Election season is shaping up in Kingston, with nine Common Council seats and three seats in the county legislature on the line. With party conventions coming up next month, six incumbent council members said this week that they plan to stand for re-election. (Three others did not respond to emails asking about their plans.) Meanwhile, a Democratic primary is shaping up in Ward 8 where political newcomer Cassandra Burke said she plans to challenge two-term incumbent Steve Schabot for the party’s nomination.
Among those who said they would seek another two-year term are three staunch allies of Mayor Steve Noble. Lynn Eckert (D-Ward 1) and Douglas Koop (D-Ward 2) ran on Noble “One Kingston” ticket in 2015 and have proved loyal allies since taking office. A third, Rennie Scott-Childress (D-Ward 3), was appointed to his post by Noble following the resignation of One Kingston candidate Brad Will following a censure by the city’s ethics board. Together, the three have been the most vocal defenders of Noble’s progressive, environmentally minded governing style. They also provided unwavering support during some of the most controversial issues on Noble’s first term, including efforts to block a proposed indoor shooting range in Midtown and a memorializing resolution to declare Kingston a “sanctuary city” for undocumented immigrants. Eckert and Scott-Childress said they planned to seek another term on the council. Koop said that he “stood ready” to serve another term but would await the outcome of the upcoming Democratic convention.
Nina Dawson (D-Ward 4) also said she would seek a third term on the Common Council. Dawson, who ran with backing from former mayor Shayne Gallo has been a skeptical voice on the council regarding many of Noble’s proposals. Dawson, Maryann Mills (D-Ward 7) and Deborah Brown (R-Ward 9), have formed the opposition in a number of 6-3 votes on Noble’s initiatives. Mills and Brown, the council’s sole Republican, did not respond to emails seeking comment on their re-election plans, nor did council Majority Leader Bill Carey (D-Ward 5). Tony Davis (D-Ward 6) who was appointed by Gallo to fill a vacancy in 2015 and went on to win a full term later that year, also said he would seek re-election.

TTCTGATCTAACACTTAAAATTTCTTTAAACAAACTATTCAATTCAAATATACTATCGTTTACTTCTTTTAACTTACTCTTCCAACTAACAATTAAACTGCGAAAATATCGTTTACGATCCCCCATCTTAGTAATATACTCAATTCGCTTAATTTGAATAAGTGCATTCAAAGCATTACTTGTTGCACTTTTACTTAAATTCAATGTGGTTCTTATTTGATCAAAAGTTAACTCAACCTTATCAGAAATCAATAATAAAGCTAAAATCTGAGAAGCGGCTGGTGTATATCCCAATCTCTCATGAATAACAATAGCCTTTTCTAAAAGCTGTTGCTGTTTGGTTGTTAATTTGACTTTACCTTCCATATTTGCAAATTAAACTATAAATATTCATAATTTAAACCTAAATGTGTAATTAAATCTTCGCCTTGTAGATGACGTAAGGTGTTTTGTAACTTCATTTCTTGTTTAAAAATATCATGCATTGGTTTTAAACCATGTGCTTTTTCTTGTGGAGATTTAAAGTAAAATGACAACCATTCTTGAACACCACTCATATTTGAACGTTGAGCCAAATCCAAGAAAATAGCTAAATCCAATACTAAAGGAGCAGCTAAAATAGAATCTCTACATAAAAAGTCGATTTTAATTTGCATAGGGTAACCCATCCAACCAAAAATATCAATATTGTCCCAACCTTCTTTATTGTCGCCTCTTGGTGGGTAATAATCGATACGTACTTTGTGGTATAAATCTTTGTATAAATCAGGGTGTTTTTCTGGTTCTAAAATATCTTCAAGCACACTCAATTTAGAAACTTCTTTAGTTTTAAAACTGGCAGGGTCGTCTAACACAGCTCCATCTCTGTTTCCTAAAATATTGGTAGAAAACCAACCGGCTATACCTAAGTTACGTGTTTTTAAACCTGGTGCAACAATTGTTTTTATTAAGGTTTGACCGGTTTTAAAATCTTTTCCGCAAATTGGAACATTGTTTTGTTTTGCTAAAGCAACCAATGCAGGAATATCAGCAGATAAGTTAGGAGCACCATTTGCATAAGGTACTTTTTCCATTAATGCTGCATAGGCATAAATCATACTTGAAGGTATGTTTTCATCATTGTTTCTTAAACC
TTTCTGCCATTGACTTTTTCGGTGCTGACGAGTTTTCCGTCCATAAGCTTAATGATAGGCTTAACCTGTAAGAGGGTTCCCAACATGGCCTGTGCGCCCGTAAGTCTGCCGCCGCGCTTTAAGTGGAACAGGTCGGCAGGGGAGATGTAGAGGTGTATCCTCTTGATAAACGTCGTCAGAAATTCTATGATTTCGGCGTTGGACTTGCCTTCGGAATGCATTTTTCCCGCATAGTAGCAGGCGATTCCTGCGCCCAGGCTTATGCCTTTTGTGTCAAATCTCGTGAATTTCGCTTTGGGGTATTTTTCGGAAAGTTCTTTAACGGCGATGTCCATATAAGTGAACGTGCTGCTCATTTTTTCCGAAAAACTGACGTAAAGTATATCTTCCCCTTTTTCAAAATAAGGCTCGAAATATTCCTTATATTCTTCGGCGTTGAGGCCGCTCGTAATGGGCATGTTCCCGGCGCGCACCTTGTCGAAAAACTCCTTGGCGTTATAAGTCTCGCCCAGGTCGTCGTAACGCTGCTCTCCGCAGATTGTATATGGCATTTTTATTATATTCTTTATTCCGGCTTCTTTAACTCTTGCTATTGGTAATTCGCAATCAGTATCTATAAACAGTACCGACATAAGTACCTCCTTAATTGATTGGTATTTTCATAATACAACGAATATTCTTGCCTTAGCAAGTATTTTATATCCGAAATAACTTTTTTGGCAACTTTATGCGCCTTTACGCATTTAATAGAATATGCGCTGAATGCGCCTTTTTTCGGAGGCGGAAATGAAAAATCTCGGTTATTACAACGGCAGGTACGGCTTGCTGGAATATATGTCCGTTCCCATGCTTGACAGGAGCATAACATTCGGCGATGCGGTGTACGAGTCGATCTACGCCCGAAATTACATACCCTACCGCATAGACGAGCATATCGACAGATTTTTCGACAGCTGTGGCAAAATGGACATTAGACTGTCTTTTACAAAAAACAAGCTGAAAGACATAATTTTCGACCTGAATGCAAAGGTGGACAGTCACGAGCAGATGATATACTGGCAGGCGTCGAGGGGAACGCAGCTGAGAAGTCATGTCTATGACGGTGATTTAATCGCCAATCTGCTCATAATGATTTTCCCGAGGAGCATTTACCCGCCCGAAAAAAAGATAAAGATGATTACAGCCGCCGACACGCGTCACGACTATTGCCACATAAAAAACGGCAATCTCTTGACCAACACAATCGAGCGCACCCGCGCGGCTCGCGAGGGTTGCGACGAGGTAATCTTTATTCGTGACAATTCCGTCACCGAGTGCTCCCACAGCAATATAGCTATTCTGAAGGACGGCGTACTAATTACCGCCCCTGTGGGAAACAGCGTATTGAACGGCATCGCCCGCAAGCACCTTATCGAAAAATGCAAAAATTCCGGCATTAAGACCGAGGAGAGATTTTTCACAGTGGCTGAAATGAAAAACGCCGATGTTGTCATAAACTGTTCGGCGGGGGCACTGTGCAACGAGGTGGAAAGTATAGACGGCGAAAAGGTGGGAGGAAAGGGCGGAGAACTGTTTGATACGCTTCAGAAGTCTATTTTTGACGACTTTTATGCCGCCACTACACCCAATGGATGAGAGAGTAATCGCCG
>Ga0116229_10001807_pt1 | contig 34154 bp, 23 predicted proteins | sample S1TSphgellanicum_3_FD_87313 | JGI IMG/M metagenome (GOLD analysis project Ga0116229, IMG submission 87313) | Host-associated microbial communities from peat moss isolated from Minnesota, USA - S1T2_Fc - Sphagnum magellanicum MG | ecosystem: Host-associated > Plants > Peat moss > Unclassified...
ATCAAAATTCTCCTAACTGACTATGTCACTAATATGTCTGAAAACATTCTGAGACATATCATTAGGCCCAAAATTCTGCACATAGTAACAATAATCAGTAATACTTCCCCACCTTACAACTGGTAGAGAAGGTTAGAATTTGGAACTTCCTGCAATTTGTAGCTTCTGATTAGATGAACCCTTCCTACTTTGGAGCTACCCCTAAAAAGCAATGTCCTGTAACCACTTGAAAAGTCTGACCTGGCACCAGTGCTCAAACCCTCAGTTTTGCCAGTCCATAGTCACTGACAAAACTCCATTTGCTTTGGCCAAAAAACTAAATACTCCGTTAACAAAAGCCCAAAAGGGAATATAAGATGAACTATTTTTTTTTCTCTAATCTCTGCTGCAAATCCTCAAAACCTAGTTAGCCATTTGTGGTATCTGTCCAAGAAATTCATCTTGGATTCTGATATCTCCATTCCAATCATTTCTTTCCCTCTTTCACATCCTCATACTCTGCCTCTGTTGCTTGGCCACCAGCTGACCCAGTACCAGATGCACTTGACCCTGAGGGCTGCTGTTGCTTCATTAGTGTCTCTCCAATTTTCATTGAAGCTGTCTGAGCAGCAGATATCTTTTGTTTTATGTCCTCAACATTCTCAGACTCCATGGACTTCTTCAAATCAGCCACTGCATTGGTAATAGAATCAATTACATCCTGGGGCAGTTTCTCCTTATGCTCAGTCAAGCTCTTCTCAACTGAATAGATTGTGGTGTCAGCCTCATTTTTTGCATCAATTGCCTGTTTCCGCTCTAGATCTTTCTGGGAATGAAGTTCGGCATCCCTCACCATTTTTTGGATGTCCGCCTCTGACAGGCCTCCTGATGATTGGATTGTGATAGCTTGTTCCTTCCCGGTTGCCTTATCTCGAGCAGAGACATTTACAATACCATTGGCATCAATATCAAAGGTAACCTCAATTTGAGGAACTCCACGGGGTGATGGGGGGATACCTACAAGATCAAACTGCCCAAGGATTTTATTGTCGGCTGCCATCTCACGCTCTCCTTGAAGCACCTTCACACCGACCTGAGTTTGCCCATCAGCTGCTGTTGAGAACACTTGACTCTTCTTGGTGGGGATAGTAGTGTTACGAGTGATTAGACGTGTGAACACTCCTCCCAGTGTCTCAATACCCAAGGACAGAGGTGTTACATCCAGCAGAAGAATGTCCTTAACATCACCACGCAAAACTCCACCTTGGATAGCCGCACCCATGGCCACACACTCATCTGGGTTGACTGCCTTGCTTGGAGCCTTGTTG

In Ward 8, Schabot’s announcement that he would seek another term representing Ponckhockie and the Rondout sets up a potential Democratic primary in the ward. Schabot, a longtime head of the city’s volunteer parks and recreation committee, has been a relatively quiet presence on the council since winning election in 2013. He will face a challenge from Burke, a 32-year-old student of public administration at SUNY Albany. Burke serves on the city’s volunteer community development advisory committee. She’s also a co-founder of the Rondout Gardens Tenants Association and has been an advocate for residents of the Kingston Housing Authority complex.
Democrats have had a virtual lock on all aspects of city government in recent years. Brown is currently the only Republican on the Common Council while Democrats hold all three Kingston seats in the county legislature. With a widening party enrollment disadvantage compared to Democrats and an undermanned city committee, Kingston Republicans have struggled to field competitive candidates, or even a full slate in the past few elections. Kingston Republican Committee Chairman Joseph Ingarra was unavailable for comment regarding the party’s plans for the upcoming elections.